- Inflammation of the appendix that lead to infection (abscess) and/or perforation if not recognized and treated appropriately
**Most common abdominal surgical emergency**
- Most common in ages between 10 – 30
- lymphoid hyperplasia,
- fecalith obstruction (hardening of feces into lumps of varying size inside)
- Perforation occurs in about 20%
- Initial symptom is intermittent periumbilical or epigastric pain.
- Then localizes to the RLQ (McBurney’s point) and becomes constant
- Pain is worsened by movement
- Nausea and anorexia
- Low-grade fever
Specific localization of tenderness to McBurney’s point indicates that inflammation is no longer limited to the lumen of the bowel (which localizes pain poorly), and is irritating the lining of the peritoneum at the place where the peritoneum comes into contact with the appendix.
Location of McBurney’s point (1), located two thirds the distance from the umbilicus (2) to the anterior superior iliac spine (3).
PHYSICAL EXAM FINDINGS
- Abdominal rebound tenderness and guarding
- Positive Psoas sign (pain with raising a straight leg with resistance)
- Positive Obturator’s sign (pain with flexed right hip rotation)
- Sometimes pt may have RLQ pain on palpation of LLQ
Pain is elicited by performing the psoas test by passively extending the thigh of a patient lying on his side with knees extended, or asking the patient to actively flex his thigh at the hip. If abdominal pain results, it is a “positive psoas sign“.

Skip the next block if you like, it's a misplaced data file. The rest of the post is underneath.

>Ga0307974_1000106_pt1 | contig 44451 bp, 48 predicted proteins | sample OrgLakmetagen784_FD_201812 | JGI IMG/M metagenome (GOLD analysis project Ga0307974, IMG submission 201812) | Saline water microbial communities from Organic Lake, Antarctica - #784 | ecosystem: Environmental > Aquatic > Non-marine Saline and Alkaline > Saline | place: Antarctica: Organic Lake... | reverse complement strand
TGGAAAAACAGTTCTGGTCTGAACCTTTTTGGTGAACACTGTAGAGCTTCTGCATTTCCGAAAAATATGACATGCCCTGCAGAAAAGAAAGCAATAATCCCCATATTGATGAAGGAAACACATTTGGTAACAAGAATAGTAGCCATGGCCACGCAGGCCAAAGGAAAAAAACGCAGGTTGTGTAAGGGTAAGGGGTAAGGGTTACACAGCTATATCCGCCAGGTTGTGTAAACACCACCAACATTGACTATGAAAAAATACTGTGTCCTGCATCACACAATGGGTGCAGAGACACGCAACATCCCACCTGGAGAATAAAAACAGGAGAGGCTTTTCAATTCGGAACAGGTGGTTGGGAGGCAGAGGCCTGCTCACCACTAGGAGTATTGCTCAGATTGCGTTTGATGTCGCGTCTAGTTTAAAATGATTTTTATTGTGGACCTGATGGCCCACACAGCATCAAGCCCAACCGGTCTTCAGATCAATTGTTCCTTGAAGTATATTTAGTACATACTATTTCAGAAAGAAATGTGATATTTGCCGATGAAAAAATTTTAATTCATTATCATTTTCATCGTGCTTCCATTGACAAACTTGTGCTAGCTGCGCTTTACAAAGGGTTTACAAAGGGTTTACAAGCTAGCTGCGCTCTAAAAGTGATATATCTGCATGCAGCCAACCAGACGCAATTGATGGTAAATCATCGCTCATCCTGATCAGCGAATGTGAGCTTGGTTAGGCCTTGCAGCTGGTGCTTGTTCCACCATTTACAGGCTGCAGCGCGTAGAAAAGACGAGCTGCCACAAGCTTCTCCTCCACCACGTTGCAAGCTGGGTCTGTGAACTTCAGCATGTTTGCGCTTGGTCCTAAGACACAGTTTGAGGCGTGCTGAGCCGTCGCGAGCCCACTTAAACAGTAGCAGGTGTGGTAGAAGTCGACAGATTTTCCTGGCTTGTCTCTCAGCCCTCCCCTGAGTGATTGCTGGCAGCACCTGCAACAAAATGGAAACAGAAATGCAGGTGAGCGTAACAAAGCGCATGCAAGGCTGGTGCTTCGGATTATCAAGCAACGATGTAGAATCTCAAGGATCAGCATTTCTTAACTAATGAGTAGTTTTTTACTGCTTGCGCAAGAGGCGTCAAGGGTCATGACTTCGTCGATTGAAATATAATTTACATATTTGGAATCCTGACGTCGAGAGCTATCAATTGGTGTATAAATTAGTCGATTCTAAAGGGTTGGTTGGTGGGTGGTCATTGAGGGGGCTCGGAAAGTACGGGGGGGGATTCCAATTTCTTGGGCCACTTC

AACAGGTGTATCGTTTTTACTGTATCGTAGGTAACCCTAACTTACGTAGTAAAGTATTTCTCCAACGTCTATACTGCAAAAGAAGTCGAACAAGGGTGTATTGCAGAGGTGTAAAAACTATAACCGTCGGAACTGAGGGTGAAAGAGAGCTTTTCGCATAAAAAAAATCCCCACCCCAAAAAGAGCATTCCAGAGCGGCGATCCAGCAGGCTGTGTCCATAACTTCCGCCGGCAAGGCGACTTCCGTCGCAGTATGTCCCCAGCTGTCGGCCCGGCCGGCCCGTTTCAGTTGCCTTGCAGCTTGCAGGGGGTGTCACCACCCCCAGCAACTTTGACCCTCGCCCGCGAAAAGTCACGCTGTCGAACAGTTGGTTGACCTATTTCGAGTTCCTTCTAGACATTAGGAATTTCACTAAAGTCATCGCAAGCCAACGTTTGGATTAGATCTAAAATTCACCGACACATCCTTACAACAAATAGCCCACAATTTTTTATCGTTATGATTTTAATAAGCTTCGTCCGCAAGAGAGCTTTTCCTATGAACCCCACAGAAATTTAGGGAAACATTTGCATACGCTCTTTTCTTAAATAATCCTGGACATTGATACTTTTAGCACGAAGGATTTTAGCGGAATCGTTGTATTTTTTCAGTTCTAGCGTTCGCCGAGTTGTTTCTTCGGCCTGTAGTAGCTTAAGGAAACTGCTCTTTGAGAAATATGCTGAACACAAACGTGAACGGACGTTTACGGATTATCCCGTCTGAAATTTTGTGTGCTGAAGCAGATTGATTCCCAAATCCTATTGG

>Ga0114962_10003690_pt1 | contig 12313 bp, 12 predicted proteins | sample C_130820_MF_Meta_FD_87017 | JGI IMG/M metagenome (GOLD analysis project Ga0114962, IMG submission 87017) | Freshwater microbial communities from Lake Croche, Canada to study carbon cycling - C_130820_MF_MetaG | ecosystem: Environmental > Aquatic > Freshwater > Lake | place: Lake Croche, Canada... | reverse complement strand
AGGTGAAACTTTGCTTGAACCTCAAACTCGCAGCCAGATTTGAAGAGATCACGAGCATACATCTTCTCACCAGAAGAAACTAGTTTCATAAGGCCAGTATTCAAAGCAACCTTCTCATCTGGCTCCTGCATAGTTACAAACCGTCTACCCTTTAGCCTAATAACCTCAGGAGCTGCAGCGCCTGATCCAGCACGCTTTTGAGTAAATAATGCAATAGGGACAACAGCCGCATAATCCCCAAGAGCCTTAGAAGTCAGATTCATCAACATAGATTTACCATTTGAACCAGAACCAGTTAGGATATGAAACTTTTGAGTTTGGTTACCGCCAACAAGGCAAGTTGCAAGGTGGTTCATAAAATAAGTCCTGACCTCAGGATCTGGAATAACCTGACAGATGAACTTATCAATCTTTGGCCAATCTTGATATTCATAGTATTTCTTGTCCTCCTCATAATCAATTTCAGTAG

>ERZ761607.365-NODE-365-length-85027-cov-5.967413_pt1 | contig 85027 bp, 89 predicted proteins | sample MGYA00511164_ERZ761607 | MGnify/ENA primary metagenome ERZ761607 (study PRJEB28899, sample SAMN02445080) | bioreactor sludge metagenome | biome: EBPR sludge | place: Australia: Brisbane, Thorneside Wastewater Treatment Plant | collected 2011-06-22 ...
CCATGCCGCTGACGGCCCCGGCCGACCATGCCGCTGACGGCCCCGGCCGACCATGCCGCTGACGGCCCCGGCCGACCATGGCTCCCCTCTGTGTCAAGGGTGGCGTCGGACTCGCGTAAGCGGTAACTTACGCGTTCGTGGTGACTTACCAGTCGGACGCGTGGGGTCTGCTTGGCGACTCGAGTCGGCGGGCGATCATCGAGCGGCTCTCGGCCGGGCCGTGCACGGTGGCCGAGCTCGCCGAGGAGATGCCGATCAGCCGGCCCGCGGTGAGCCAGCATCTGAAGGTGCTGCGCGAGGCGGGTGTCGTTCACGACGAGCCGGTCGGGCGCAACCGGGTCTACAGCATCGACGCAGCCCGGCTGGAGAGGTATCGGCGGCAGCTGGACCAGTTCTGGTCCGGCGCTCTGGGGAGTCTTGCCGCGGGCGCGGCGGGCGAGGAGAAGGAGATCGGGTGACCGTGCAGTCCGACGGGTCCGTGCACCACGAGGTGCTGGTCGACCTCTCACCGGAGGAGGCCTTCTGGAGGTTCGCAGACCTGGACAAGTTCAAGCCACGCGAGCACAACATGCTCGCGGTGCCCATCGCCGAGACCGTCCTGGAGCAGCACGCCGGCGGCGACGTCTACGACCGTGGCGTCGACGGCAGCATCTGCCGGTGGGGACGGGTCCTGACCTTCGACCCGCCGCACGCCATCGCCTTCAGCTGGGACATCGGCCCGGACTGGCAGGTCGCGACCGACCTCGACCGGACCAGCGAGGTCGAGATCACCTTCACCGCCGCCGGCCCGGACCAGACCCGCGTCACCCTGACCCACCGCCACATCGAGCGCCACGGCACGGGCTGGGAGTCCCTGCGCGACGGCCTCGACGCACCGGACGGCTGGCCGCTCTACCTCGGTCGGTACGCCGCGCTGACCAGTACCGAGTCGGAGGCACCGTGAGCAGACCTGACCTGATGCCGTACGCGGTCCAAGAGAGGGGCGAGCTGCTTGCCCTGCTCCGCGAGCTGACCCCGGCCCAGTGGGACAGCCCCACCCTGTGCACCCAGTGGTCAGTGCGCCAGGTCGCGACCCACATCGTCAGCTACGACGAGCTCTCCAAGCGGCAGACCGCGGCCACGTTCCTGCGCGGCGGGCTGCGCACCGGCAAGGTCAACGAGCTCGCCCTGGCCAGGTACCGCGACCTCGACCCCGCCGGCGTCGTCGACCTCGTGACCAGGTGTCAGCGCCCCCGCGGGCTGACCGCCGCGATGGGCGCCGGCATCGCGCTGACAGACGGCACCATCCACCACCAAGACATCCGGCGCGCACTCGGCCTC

The pain results because the psoas borders the peritoneal cavity, so stretching (by hyperextension at the hip) or contraction (by flexion of the hip) of the muscles causes friction against nearby inflamed tissues. In particular, the right iliopsoas muscle lies under the appendix when the patient is supine, so a positive psoas sign on the right may suggest appendicitis. A positive psoas sign may also be present in a patient with a psoas abscess
Obturator’s sign: If an inflamed appendix is in contact with the obturator internus, spasm of the muscle can be demonstrated by flexing and internal rotation of the hip. This maneuver will cause pain in the vagina hypogastrium.
- Gynecologic Disorders
- Ectopic pregnancy
- Kidney stones
- Mechanical obstruction
CT is choice diagnostic test***
- Microscopic hematuria and pyuria may be seen
- Radiographic finding of free air suggests perforation
- Appendectomy: laparoscopic – longer surgery time than open surgery, shorter recovery time, and less infectious complication
- Antibiotics may be indicated prior to surgery